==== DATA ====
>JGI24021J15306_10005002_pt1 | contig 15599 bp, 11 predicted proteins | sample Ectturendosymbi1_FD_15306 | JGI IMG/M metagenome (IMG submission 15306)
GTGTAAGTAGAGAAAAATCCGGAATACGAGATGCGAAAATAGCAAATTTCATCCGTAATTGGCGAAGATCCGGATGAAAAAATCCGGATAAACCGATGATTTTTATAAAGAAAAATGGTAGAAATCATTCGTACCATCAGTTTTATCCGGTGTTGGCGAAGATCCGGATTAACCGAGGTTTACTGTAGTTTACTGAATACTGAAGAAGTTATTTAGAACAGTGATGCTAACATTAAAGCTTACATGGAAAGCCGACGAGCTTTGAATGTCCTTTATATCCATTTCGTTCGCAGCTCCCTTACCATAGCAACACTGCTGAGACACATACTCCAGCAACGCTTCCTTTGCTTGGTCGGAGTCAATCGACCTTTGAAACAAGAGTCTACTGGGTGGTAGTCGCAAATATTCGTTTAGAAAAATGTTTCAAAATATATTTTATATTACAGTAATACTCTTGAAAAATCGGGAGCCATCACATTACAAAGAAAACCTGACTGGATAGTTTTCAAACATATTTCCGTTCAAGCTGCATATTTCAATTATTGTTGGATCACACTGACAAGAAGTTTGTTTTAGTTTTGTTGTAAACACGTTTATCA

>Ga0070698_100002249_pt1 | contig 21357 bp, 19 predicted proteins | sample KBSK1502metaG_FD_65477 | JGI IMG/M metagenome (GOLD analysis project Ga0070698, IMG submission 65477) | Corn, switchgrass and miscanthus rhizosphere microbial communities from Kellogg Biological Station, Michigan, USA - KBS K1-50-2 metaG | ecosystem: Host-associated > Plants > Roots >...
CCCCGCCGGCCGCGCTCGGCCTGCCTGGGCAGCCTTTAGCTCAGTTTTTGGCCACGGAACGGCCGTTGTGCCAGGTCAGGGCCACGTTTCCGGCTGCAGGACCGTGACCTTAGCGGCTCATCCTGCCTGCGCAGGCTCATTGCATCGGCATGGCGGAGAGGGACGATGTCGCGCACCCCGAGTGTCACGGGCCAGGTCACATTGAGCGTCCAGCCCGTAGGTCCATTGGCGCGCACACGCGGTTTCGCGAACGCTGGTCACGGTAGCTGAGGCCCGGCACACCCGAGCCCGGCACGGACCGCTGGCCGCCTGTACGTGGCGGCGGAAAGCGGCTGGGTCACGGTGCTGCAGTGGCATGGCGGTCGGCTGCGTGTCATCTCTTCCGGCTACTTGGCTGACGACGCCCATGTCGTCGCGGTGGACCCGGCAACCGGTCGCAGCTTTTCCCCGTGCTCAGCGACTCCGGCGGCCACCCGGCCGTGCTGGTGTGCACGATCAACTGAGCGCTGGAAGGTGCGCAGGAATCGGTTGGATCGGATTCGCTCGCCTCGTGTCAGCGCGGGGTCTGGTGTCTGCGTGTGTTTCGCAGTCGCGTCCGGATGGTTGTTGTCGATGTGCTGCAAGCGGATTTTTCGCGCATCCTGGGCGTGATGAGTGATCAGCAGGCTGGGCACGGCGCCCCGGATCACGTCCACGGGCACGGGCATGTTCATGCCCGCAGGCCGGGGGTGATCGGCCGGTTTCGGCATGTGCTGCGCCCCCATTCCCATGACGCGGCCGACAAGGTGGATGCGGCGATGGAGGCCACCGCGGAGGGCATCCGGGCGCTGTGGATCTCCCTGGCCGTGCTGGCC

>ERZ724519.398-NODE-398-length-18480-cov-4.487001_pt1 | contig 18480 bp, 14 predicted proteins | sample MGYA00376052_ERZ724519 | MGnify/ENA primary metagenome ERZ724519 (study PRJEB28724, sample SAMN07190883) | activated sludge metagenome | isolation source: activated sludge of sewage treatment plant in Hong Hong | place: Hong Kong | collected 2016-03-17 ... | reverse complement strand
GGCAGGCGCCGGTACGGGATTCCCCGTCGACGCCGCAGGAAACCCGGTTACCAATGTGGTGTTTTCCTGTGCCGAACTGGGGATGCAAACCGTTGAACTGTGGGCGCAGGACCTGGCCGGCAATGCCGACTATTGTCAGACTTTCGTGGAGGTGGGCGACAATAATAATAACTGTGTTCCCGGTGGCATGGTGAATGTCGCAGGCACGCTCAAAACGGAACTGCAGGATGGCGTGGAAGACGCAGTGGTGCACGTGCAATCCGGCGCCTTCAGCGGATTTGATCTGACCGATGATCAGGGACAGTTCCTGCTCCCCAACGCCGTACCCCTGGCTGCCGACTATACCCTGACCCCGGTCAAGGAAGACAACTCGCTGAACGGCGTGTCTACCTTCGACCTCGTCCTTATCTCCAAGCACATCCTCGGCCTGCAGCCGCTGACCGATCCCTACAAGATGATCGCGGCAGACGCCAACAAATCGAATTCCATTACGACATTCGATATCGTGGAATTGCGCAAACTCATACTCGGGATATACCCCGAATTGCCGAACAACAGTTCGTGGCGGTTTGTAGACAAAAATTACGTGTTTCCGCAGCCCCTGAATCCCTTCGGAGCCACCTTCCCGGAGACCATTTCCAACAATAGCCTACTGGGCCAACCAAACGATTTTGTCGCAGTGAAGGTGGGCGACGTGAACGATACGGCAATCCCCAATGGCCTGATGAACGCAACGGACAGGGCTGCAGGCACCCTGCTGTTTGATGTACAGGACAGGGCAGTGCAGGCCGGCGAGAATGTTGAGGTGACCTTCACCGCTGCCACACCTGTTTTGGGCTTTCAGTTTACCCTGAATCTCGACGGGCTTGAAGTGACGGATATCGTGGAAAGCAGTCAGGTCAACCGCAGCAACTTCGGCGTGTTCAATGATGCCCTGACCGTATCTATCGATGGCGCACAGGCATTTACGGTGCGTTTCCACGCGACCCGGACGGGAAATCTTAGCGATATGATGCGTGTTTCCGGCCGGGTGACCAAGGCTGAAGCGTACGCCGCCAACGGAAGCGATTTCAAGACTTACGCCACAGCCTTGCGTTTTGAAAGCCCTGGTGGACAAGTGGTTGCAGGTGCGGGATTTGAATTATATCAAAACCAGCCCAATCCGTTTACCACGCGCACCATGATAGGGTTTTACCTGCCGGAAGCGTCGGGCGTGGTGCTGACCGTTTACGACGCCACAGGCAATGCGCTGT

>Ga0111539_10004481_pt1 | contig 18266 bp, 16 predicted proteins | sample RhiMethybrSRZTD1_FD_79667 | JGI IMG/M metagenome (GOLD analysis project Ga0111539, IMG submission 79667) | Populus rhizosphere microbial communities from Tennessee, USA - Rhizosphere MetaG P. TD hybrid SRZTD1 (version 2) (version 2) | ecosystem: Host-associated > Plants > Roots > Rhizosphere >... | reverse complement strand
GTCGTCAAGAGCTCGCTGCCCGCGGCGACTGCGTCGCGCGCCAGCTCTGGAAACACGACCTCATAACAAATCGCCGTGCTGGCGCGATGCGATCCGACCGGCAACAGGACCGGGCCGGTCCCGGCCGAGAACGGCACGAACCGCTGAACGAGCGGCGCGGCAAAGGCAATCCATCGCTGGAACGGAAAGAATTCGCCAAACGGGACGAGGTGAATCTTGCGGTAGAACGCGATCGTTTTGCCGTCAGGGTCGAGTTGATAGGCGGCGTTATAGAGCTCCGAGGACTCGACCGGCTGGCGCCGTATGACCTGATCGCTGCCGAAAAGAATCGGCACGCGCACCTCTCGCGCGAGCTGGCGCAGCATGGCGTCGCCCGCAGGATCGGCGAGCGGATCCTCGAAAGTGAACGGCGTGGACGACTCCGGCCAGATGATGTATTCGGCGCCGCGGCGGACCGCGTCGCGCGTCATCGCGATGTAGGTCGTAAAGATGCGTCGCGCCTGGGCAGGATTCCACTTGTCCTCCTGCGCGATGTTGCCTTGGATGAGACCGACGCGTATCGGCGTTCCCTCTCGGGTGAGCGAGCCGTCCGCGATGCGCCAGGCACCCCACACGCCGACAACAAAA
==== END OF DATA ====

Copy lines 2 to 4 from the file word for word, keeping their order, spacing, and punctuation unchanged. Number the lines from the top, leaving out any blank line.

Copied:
GTGTAAGTAGAGAAAAATCCGGAATACGAGATGCGAAAATAGCAAATTTCATCCGTAATTGGCGAAGATCCGGATGAAAAAATCCGGATAAACCGATGATTTTTATAAAGAAAAATGGTAGAAATCATTCGTACCATCAGTTTTATCCGGTGTTGGCGAAGATCCGGATTAACCGAGGTTTACTGTAGTTTACTGAATACTGAAGAAGTTATTTAGAACAGTGATGCTAACATTAAAGCTTACATGGAAAGCCGACGAGCTTTGAATGTCCTTTATATCCATTTCGTTCGCAGCTCCCTTACCATAGCAACACTGCTGAGACACATACTCCAGCAACGCTTCCTTTGCTTGGTCGGAGTCAATCGACCTTTGAAACAAGAGTCTACTGGGTGGTAGTCGCAAATATTCGTTTAGAAAAATGTTTCAAAATATATTTTATATTACAGTAATACTCTTGAAAAATCGGGAGCCATCACATTACAAAGAAAACCTGACTGGATAGTTTTCAAACATATTTCCGTTCAAGCTGCATATTTCAATTATTGTTGGATCACACTGACAAGAAGTTTGTTTTAGTTTTGTTGTAAACACGTTTATCA

>Ga0070698_100002249_pt1 | contig 21357 bp, 19 predicted proteins | sample KBSK1502metaG_FD_65477 | JGI IMG/M metagenome (GOLD analysis project Ga0070698, IMG submission 65477) | Corn, switchgrass and miscanthus rhizosphere microbial communities from Kellogg Biological Station, Michigan, USA - KBS K1-50-2 metaG | ecosystem: Host-associated > Plants > Roots >...
CCCCGCCGGCCGCGCTCGGCCTGCCTGGGCAGCCTTTAGCTCAGTTTTTGGCCACGGAACGGCCGTTGTGCCAGGTCAGGGCCACGTTTCCGGCTGCAGGACCGTGACCTTAGCGGCTCATCCTGCCTGCGCAGGCTCATTGCATCGGCATGGCGGAGAGGGACGATGTCGCGCACCCCGAGTGTCACGGGCCAGGTCACATTGAGCGTCCAGCCCGTAGGTCCATTGGCGCGCACACGCGGTTTCGCGAACGCTGGTCACGGTAGCTGAGGCCCGGCACACCCGAGCCCGGCACGGACCGCTGGCCGCCTGTACGTGGCGGCGGAAAGCGGCTGGGTCACGGTGCTGCAGTGGCATGGCGGTCGGCTGCGTGTCATCTCTTCCGGCTACTTGGCTGACGACGCCCATGTCGTCGCGGTGGACCCGGCAACCGGTCGCAGCTTTTCCCCGTGCTCAGCGACTCCGGCGGCCACCCGGCCGTGCTGGTGTGCACGATCAACTGAGCGCTGGAAGGTGCGCAGGAATCGGTTGGATCGGATTCGCTCGCCTCGTGTCAGCGCGGGGTCTGGTGTCTGCGTGTGTTTCGCAGTCGCGTCCGGATGGTTGTTGTCGATGTGCTGCAAGCGGATTTTTCGCGCATCCTGGGCGTGATGAGTGATCAGCAGGCTGGGCACGGCGCCCCGGATCACGTCCACGGGCACGGGCATGTTCATGCCCGCAGGCCGGGGGTGATCGGCCGGTTTCGGCATGTGCTGCGCCCCCATTCCCATGACGCGGCCGACAAGGTGGATGCGGCGATGGAGGCCACCGCGGAGGGCATCCGGGCGCTGTGGATCTCCCTGGCCGTGCTGGCC